'I'm always looking for the Hows and the Whys and the Whats,' said Muskrat, 'That is why I speak as I do. You've heard of Muskrat's Much-in-Little, of course?'
'No,' said the child. 'What is it?'
- The Mouse and his Child. Russell Hoban.

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Monday, 1 March 2010

Otanewainuku


On Sunday we climbed Otanewainuku again.
I've posted about this lovely mountain before here, but it is always magical, and this time was no exception.

It was a hot day, but under the trees it was cool and ferny-green with only a few flecks and patches of green-tinged sunlight. The Tui were in full guttural chortling voice and we were followed by a fantail for some distance. The trees are of course, magnificent. Unlike much of New Zealand, Otanewainuku has never been milled for timber, and so is virgin forest. There are some very tall Tanekaha (which I could recognise by their leaves, if only they were closer to the ground!) There's also Rimu, Tawa, Kamahi and Rewarewa, which I know are overhead when they sprinkle their dark brick red flowers on the track in spring. Especially wonderful are the huge Pukatea trunks with their distinctive buttresses.

Then there are the clump-of-grass-like epiphytes that roost like huge green birds high in the angles of trees and occasionally come crashing down in high winds, which is why they were called "widow-makers" by the early European settlers.

And of course there are ferns of all kinds everywhere - giant tree ferns like the famous silver fern with its white undersides; climbing ferns like Mangemange which is also called 'Bushman's mattress'; ground-hugging ferns like the translucent filmy ferns and kidney ferns; epiphytic ferns like the Fragrant fern (sweet-smelling when dry), and hanging types like the spleenworts.

But the star of the show was the North Island Robin that followed us closely and even quite boldly investigated the bugs I stirred up with my feet. Wonderful!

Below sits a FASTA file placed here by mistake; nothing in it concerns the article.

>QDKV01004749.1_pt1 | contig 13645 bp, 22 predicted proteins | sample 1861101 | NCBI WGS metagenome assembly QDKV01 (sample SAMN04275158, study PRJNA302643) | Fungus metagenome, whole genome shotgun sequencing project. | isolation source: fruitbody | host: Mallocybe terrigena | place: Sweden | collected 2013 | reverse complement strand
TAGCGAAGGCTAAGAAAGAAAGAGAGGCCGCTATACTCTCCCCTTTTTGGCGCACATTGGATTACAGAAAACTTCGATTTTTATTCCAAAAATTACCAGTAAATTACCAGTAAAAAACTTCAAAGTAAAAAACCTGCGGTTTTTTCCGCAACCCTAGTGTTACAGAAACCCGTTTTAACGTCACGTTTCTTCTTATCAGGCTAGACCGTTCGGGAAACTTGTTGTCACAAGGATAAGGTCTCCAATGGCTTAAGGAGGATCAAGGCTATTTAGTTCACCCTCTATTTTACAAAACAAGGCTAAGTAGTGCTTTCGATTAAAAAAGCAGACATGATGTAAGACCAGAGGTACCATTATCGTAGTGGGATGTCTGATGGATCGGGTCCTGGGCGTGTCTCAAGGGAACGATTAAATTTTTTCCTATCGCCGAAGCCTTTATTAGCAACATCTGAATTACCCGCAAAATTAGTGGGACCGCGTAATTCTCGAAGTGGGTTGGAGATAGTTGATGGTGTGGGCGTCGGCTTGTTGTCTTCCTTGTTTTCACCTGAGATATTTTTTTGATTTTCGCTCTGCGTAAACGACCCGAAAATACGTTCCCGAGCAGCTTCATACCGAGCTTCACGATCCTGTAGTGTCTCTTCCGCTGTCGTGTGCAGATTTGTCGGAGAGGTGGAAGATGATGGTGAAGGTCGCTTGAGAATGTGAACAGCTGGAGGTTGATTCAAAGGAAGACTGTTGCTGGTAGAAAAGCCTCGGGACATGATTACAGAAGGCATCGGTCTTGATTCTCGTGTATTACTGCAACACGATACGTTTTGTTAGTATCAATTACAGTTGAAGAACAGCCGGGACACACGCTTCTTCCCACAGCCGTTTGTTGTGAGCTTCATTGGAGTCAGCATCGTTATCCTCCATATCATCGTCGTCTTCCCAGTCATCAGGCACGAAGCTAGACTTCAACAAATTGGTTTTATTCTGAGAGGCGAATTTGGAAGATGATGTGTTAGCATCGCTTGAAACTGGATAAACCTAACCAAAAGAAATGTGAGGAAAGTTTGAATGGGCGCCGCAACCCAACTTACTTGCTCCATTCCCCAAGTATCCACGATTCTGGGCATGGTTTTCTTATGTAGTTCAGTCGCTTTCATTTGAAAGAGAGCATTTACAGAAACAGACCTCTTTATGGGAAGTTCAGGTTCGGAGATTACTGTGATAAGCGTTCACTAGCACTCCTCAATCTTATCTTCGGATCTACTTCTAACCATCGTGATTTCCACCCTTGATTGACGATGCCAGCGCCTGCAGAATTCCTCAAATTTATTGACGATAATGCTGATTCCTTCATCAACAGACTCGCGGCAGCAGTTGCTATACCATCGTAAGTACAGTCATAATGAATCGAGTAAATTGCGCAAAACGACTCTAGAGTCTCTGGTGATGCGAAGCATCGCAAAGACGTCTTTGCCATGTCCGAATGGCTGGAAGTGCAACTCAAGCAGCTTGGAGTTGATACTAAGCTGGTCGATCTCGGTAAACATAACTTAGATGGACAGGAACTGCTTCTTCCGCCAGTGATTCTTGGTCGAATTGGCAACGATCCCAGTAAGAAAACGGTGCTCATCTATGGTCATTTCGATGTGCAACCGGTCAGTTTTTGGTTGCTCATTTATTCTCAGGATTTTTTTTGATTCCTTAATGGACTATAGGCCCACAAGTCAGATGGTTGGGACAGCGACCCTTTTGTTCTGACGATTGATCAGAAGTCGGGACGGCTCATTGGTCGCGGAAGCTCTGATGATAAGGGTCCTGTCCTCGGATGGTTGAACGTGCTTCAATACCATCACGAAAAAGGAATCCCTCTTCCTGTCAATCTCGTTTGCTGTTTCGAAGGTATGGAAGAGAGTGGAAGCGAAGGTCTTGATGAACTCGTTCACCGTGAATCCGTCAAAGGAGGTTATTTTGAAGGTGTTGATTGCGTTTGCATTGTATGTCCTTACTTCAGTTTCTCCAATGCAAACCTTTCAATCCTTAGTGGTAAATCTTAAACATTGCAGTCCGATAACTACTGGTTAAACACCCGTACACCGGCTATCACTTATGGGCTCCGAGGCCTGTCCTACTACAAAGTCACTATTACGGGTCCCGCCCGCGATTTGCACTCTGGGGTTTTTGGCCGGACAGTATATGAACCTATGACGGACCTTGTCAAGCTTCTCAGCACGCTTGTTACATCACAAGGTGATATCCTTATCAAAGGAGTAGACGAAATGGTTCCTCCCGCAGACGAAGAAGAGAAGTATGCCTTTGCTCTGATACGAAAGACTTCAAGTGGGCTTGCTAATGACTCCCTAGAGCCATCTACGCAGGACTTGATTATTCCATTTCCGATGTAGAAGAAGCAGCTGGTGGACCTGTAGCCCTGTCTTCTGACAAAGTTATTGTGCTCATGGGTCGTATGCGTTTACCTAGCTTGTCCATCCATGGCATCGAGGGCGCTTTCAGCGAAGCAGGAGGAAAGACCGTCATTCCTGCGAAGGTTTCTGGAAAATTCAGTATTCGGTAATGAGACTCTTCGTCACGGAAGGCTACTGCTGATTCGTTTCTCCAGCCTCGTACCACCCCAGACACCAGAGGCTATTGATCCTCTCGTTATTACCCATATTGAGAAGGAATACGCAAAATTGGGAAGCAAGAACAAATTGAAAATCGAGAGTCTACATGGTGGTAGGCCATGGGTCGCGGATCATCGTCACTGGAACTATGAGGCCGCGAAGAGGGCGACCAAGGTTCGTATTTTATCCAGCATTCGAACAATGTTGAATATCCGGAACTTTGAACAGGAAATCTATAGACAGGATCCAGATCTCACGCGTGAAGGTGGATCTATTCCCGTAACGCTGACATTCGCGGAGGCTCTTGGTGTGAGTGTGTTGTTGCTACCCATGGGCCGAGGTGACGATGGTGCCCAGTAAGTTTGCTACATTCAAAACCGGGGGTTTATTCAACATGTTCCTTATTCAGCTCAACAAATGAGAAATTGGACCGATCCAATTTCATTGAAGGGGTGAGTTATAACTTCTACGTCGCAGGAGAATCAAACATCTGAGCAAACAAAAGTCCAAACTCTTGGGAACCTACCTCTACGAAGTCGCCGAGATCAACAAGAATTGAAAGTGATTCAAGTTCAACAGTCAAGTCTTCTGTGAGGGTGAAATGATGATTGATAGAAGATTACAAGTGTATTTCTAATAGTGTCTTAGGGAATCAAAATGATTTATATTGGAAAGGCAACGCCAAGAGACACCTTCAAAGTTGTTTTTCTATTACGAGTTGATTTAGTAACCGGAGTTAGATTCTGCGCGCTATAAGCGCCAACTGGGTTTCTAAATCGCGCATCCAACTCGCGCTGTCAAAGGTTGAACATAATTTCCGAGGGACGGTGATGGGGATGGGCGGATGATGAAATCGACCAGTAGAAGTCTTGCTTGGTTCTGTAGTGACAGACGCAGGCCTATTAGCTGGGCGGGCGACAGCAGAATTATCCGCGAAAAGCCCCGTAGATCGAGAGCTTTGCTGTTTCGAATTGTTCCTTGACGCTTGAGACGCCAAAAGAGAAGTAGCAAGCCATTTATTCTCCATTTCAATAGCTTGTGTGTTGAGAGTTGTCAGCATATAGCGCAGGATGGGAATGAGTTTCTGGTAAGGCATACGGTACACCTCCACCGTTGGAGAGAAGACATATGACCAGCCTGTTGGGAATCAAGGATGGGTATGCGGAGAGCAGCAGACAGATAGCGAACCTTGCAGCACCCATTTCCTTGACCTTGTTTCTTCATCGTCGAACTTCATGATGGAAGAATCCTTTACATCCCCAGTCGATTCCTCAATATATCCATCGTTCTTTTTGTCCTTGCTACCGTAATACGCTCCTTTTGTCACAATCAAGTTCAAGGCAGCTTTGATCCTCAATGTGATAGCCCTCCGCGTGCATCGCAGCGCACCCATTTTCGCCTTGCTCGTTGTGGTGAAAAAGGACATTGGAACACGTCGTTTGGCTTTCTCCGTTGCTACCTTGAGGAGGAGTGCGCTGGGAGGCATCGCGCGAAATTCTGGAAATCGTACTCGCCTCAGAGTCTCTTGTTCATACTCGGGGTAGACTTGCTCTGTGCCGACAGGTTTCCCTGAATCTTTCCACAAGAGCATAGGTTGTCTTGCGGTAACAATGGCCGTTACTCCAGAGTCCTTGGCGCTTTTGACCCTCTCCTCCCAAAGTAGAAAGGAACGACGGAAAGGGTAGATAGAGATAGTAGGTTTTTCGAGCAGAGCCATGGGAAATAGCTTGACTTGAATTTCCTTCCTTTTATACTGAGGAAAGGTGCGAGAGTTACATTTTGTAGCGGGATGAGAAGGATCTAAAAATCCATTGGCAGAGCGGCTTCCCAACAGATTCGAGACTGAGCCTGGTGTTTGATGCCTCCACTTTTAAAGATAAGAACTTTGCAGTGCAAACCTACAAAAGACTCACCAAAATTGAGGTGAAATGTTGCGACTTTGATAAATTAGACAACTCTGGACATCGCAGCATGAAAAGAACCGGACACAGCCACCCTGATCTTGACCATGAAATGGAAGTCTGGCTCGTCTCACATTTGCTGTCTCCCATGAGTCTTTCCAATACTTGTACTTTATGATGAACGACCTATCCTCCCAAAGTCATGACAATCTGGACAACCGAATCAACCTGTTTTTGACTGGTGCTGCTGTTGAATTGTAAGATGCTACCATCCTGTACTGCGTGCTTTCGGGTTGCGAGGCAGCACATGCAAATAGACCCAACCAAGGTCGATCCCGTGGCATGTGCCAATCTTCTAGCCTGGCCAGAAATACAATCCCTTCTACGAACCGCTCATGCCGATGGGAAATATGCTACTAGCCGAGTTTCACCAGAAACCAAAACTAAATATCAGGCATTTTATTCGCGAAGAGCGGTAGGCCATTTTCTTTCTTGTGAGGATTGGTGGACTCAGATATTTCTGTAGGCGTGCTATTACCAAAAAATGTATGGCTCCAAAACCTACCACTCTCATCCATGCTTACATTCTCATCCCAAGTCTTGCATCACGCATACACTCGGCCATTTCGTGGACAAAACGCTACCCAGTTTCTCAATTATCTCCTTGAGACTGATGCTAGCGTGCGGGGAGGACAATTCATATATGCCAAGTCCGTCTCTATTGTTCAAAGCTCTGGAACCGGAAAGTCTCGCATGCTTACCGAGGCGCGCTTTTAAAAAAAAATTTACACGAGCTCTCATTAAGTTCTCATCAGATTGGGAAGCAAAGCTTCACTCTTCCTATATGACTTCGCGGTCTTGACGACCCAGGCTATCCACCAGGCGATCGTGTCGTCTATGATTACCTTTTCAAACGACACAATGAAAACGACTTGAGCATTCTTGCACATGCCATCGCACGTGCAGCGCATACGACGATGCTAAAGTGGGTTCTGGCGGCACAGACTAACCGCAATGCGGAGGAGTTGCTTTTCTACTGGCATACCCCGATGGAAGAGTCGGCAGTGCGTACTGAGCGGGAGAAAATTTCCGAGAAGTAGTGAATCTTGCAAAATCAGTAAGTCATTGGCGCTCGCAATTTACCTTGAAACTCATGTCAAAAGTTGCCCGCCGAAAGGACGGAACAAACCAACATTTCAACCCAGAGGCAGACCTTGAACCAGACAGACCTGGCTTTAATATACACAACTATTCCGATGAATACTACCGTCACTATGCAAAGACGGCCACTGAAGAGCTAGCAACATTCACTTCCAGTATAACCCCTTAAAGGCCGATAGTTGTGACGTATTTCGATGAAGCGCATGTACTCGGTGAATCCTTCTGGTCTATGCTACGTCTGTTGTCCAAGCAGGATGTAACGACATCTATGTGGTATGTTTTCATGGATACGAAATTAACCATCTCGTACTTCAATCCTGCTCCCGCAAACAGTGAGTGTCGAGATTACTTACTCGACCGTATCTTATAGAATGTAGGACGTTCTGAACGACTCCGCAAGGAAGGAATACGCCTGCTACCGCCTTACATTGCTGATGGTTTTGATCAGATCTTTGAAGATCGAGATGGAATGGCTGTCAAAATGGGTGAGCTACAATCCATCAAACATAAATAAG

Thank you Pippa for the great photos.

6 comments:

  1. To walk in that virgin forest would fill my heart with glee. Another good reason for visiting your beautiful land.

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  2. Green-tinged sunlight. I can identify with that. And the silence.

    The friendly Robin might have followed you home. Did it try to?

    The picture at the bottom reminds me of hills in the Western Ghats mountain ranges in Goa.

    Is much of New Zealand shorn of timber?

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  3. I hope you are saving for your trip YP

    Anil, in hot countries we *really* appreciate the cool green places, don't we?
    The robin knew it was better off in the forest. I expect it just waited for the next tramper (hiker).
    I shall have to Google Earth the Ghats.
    Most of NZ was denuded of the forest ("Bush") and the land converted to farmland. Here's a short post I wrote that discusses it a little:
    http://delphine-angua.blogspot.com/2008/06/parallel-lands-i-was-looking-at-another.html

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  4. How many syllables in Otanewainuku? Where are the stresses? Inquiring minds want to know.

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  5. Two rules for now.

    Rule 1. Maori has even syllabification - ie no stresses, rather like Japanese. Sounds tricky, but comes with practice.
    Rule 2. Every syllable ends with a vowel.

    So we have: Oh tar nee why noo koo.

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  6. Correction: That should have been:
    Oh ta nay why noo koo.

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